Covid takes heavy toll on medics amid deaths

Covid vaccine

A nurse prepares to administer a Covid-19 vaccine to a patient at the Milimani Law Courts Nairobi on September 13, 2021. 

Photo credit: Dennis Onsongo | Nation Media Group

Data collected and analysed by the Ministry of Health paints a worrying picture on the rate of Covid-19 infection and deaths among health care workers in the country. 

According to a report released yesterday, on Monday, alone, the country lost three health care workers, and three others were infected with the virus. 

From the data, more than 7,466 health professionals have been infected in all the 47 counties, with about 50 deaths. However, according to Mr George Gibore, the secretary general of the Kenya Union of Clinical officers, the number is likely higher, due to under-reporting by the Ministry of Health as a result of lack of testing, counting, or transparency.  

Out of all the reported cases, 6,028 (81 per cent) were asymptomatic, with only 1,438 showing symptoms of the infection. 

Nairobi County is leading in the number of health care workers infected, with 1,787 cases, Uasin Gishu (640), Kiambu (528), Mombasa (496), Nakuru (431), Busia (264), Kajiado (248), Machakos (232), Garissa (209), Kilifi (193), Turkana (176), Kitui (175) and Kakamega (171), with the rest of the counties recording 1,916 cases. 

Getting threats

Mr Gibore yesterday told the Nation that when Covid-19 was first reported in the country, they would get the data from their members, however, the members stopped after getting threats. 

“We would get the data and then put pressure on the ministry to equip the health care workers, however, they threatened our members and insisted that it is only the ministry that can announce the figures. We stopped keeping the records,” Mr Gibore said. 

“If we would still be keeping records, the numbers would be more than what they are reporting,” he said.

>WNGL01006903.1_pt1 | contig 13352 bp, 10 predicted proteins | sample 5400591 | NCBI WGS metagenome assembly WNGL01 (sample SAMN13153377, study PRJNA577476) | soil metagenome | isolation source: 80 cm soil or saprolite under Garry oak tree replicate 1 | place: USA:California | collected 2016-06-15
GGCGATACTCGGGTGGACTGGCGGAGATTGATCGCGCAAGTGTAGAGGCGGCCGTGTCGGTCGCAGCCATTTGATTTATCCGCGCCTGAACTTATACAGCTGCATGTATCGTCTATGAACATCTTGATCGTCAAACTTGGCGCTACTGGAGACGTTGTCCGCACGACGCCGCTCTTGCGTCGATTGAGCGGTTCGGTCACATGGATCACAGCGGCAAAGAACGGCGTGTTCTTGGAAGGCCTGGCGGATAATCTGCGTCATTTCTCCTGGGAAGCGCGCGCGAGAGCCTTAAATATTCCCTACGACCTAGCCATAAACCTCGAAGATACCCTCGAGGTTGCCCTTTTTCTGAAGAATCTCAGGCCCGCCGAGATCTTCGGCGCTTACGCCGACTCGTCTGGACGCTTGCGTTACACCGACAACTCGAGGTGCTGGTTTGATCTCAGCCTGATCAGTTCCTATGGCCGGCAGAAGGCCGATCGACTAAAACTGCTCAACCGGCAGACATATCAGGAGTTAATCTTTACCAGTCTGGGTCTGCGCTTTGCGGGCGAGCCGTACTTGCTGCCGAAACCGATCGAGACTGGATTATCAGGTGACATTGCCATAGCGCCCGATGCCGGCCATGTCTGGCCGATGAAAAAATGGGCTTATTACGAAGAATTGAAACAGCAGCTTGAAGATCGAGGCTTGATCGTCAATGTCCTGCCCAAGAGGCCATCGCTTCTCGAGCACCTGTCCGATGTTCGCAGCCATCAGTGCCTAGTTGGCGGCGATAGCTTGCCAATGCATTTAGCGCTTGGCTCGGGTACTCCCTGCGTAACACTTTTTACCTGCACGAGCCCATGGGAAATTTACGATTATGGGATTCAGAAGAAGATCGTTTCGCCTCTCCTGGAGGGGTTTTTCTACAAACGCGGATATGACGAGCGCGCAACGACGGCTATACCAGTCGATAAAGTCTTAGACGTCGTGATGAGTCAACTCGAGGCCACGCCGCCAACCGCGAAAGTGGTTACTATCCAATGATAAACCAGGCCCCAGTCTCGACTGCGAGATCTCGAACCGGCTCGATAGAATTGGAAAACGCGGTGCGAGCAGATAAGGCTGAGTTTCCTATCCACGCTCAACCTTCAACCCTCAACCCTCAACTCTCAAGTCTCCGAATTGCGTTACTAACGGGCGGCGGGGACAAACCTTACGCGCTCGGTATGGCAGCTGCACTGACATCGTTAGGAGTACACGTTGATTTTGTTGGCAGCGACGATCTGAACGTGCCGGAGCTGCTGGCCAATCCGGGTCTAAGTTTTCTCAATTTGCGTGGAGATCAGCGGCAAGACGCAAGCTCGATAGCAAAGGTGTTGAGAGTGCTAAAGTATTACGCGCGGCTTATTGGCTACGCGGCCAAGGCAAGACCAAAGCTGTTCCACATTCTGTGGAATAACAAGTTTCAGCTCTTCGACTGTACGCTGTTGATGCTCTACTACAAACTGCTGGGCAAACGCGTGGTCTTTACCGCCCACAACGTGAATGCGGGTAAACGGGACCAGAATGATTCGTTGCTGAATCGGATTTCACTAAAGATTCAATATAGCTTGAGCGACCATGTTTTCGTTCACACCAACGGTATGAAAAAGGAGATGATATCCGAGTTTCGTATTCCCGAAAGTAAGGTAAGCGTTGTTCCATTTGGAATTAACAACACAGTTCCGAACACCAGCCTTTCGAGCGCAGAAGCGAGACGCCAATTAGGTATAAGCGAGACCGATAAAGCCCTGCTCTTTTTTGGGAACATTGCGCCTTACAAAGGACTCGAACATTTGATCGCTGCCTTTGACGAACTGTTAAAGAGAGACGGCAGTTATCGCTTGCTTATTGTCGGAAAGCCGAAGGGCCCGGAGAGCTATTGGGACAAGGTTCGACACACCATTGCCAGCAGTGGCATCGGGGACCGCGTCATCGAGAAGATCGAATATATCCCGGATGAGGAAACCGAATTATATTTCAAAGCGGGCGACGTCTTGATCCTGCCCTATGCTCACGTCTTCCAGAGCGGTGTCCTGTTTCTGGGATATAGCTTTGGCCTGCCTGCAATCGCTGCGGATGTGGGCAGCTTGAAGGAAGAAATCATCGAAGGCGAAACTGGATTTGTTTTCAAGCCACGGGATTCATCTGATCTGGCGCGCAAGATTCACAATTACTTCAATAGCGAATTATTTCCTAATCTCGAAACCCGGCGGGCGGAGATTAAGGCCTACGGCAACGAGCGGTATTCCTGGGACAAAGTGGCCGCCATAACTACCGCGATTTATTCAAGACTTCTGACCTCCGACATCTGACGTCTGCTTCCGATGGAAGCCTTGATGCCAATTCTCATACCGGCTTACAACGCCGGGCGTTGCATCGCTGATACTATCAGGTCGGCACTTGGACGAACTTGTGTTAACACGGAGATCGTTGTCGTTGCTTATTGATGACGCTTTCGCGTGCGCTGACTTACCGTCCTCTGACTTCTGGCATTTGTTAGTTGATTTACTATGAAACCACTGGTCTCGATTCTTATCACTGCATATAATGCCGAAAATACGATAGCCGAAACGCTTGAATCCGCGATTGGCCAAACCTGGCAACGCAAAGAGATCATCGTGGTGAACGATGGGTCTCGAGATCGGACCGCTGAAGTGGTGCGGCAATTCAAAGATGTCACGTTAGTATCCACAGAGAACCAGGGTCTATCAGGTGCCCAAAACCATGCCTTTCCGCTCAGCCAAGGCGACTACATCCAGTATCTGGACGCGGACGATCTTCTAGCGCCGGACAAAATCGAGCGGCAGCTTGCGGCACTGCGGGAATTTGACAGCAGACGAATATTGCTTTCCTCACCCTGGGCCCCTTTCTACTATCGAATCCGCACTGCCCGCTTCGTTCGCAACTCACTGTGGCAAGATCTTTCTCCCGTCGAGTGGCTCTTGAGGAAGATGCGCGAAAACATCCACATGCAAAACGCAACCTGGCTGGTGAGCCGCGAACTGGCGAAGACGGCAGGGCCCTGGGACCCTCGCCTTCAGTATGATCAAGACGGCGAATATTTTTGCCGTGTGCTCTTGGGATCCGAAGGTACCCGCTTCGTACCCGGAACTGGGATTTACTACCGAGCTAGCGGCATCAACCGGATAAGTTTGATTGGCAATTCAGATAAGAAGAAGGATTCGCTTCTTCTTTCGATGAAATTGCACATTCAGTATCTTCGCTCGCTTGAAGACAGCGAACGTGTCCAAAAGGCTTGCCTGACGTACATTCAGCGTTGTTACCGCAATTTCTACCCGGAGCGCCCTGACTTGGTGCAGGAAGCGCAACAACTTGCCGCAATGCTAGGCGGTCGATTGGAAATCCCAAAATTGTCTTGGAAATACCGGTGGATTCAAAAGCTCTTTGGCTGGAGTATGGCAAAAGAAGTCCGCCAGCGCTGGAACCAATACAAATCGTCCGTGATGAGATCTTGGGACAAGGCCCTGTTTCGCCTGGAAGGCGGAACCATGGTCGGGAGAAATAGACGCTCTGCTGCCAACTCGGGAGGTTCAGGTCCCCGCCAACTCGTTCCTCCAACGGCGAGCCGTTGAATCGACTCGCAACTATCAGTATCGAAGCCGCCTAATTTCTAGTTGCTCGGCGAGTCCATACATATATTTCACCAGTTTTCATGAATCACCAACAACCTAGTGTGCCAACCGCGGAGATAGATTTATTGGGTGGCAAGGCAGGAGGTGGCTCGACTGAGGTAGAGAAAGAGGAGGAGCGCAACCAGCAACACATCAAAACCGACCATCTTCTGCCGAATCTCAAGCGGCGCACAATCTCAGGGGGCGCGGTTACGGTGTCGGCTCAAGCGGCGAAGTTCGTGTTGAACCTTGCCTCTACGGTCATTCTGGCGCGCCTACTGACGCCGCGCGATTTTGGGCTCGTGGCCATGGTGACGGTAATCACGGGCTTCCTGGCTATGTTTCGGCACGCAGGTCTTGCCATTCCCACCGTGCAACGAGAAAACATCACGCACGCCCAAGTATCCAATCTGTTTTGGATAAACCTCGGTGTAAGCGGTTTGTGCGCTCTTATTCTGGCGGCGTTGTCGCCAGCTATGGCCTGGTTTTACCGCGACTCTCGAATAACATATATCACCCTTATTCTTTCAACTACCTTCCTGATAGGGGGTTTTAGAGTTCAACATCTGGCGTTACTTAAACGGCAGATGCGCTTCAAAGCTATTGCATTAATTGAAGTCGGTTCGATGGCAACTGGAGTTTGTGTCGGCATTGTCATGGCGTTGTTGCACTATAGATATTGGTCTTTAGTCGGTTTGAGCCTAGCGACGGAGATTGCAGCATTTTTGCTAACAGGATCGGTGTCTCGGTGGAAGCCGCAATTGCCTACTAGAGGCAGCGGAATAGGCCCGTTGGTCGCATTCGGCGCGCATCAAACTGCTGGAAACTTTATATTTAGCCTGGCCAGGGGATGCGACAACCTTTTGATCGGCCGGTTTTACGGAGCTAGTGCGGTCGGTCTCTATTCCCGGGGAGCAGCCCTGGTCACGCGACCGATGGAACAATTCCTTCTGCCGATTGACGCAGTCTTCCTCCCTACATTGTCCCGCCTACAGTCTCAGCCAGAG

Dr Davji Bhimji Atella, the secretary-general of the Kenya Medical Practitioners, Pharmacists and Dentists Union (KMPDU), said the number of health care workers succumbing to the virus has been high and is due to some of them refusing to take the vaccine. 

“We stopped counting but what I know is that the numbers have been high, and yesterday we lost a doctor. Many of them are not fully vaccinated and this increases their risk of getting infected, especially when they have underlying conditions,” Dr Atella said. 

Fully vaccinated

According to the data, only 65 per cent of healthcare workers are fully vaccinated. The rest either have only had their first dose or they have not totally gone for the jab. 

From the data, more than 210,700 health care workers have had their first jab, while 137,115 have been fully vaccinated, with the target of 208, 418, meaning about 71,303 health care workers are yet to take their second dose. 

“You can only be safe when you are fully vaccinated. This is the only way we can get protected from getting severe illness. When the vaccines are available, I don’t see why someone should fail to get vaccinated,” Dr Atella said. 

A total of 3,099,807 vaccines have been administered across the country -- 2,270,827 first doses and 828,980 second doses. 

The uptake rate of the second dose on Monday stood at 36.5 percent, with the majority being male (56 per cent) while the proportion of adults who are fully vaccinated was 3.04 per cent.

However, the ministry pointed out that stigmatisation and discrimination against those who suspect they have Covid-19 is affecting willingness to seek testing and management of cases, likely leading to further spread of the disease.  

“There is also a shortage of sampling kits across several counties affecting testing of suspected cases, contacts, and limiting overall access to testing,” states the report.


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